As a result of HOEPA non-enforcement, more than half of the sub-prime, predatory lending happened outside the regulated banking and banking affiliate system.

So, they pick the wrong target, confuse the policy weapon of choice, and end up with some very wrong-headed prescriptions.

Posted by AABender1 | Report as abusive

This looks like a list of correspondent lenders to me. Calling WF the ‘parent company’ of these is misleading at best. Granted, they probably sell 90% of their production to Wells, but still. It’s like calling McDonalds the ‘parent company’ of Ripon Pickle Co., Inc.

Posted by Shnaps | Report as abusive

I wonder about the extent to which this is an unintended effect of CRA itself. At the time it was written, the assumption was that the core retail activities of a bank would take place through its branches. So it imposed standards based on the locations of those branches – to ensure that local deposits would be used to fund local lending.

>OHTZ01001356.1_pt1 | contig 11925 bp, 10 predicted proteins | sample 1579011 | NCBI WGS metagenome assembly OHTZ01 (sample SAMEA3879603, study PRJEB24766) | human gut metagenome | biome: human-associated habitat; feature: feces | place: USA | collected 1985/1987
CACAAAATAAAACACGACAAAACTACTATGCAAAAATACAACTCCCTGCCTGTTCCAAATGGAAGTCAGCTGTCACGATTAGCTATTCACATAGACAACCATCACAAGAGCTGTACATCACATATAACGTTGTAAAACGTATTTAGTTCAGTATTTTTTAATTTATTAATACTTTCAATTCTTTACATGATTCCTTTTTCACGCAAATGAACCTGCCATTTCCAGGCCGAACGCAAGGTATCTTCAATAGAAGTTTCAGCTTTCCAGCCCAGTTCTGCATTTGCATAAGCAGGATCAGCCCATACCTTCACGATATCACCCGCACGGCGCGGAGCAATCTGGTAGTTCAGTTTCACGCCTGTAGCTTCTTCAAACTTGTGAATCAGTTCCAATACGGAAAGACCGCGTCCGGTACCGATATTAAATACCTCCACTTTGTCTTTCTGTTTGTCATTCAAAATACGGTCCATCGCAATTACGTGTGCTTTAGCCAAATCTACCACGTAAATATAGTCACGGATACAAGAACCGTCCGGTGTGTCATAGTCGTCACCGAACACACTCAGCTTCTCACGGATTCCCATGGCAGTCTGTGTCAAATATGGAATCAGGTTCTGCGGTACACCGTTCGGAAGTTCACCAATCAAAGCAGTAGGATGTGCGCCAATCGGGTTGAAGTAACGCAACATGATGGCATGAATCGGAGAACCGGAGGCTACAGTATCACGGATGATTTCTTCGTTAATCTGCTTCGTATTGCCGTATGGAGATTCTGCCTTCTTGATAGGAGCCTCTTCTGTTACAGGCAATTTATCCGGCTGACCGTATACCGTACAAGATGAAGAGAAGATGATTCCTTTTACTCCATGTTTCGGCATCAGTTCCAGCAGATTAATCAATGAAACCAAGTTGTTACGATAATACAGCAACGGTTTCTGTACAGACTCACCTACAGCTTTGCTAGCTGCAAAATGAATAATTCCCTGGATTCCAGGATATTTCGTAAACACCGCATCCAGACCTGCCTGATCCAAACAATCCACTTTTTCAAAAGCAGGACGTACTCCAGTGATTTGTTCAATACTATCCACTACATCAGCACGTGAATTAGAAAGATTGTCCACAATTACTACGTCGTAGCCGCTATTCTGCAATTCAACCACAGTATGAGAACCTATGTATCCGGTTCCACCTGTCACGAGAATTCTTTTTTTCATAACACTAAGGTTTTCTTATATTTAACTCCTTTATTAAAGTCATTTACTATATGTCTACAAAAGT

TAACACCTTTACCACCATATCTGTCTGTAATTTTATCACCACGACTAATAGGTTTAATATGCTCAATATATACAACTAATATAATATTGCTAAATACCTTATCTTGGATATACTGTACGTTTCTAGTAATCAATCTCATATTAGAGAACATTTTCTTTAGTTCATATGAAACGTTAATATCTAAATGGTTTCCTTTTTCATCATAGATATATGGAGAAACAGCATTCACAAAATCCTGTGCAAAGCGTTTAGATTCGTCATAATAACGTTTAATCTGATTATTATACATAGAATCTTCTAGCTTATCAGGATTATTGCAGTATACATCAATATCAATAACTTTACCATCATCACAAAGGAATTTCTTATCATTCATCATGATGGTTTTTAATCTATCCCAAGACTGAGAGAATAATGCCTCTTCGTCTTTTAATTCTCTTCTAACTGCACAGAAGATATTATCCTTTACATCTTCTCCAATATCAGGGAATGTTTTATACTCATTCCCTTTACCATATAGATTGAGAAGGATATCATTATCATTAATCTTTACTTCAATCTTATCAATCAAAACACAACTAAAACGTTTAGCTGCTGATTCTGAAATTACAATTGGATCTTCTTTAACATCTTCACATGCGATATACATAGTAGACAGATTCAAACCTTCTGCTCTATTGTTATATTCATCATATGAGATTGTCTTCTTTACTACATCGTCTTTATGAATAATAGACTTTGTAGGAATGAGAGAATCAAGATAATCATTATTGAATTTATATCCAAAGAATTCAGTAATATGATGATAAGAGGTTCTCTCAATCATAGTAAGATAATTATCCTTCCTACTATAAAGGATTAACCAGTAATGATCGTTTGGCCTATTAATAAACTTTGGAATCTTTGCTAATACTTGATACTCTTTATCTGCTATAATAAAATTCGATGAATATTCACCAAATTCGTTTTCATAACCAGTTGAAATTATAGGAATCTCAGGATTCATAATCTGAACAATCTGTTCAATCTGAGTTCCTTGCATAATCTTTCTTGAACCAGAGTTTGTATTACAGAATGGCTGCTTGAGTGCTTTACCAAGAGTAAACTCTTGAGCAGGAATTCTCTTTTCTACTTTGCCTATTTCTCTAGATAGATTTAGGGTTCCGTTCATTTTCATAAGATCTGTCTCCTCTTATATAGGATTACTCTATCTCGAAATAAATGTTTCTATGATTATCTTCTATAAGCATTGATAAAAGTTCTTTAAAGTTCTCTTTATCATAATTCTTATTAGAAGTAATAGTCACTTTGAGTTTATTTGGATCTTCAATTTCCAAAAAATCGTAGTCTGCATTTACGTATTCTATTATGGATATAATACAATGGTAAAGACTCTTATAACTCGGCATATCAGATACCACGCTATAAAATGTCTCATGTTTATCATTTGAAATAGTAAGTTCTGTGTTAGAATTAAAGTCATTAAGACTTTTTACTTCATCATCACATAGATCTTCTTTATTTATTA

When big national banks began to pursue subprime lending as a potential profit center, they might have opened branches in low- and moderate-income neighborhoods. But that would have extended their full-scope assessment areas, making it harder to hit CRA targets. Even worse, it would have undermined the whole point of the expansion – to muscle in on the highly-lucrative market for subprime products. They quite simply could not have originated a sufficient supply of subprime loans to meet demand while also complying with CRA. So they worked instead through affiliates and subsidiaries, which, unfettered by CRA, were free to steer a great many of their customers who had the credit to qualify for prime products into subprime loans. Problem solved.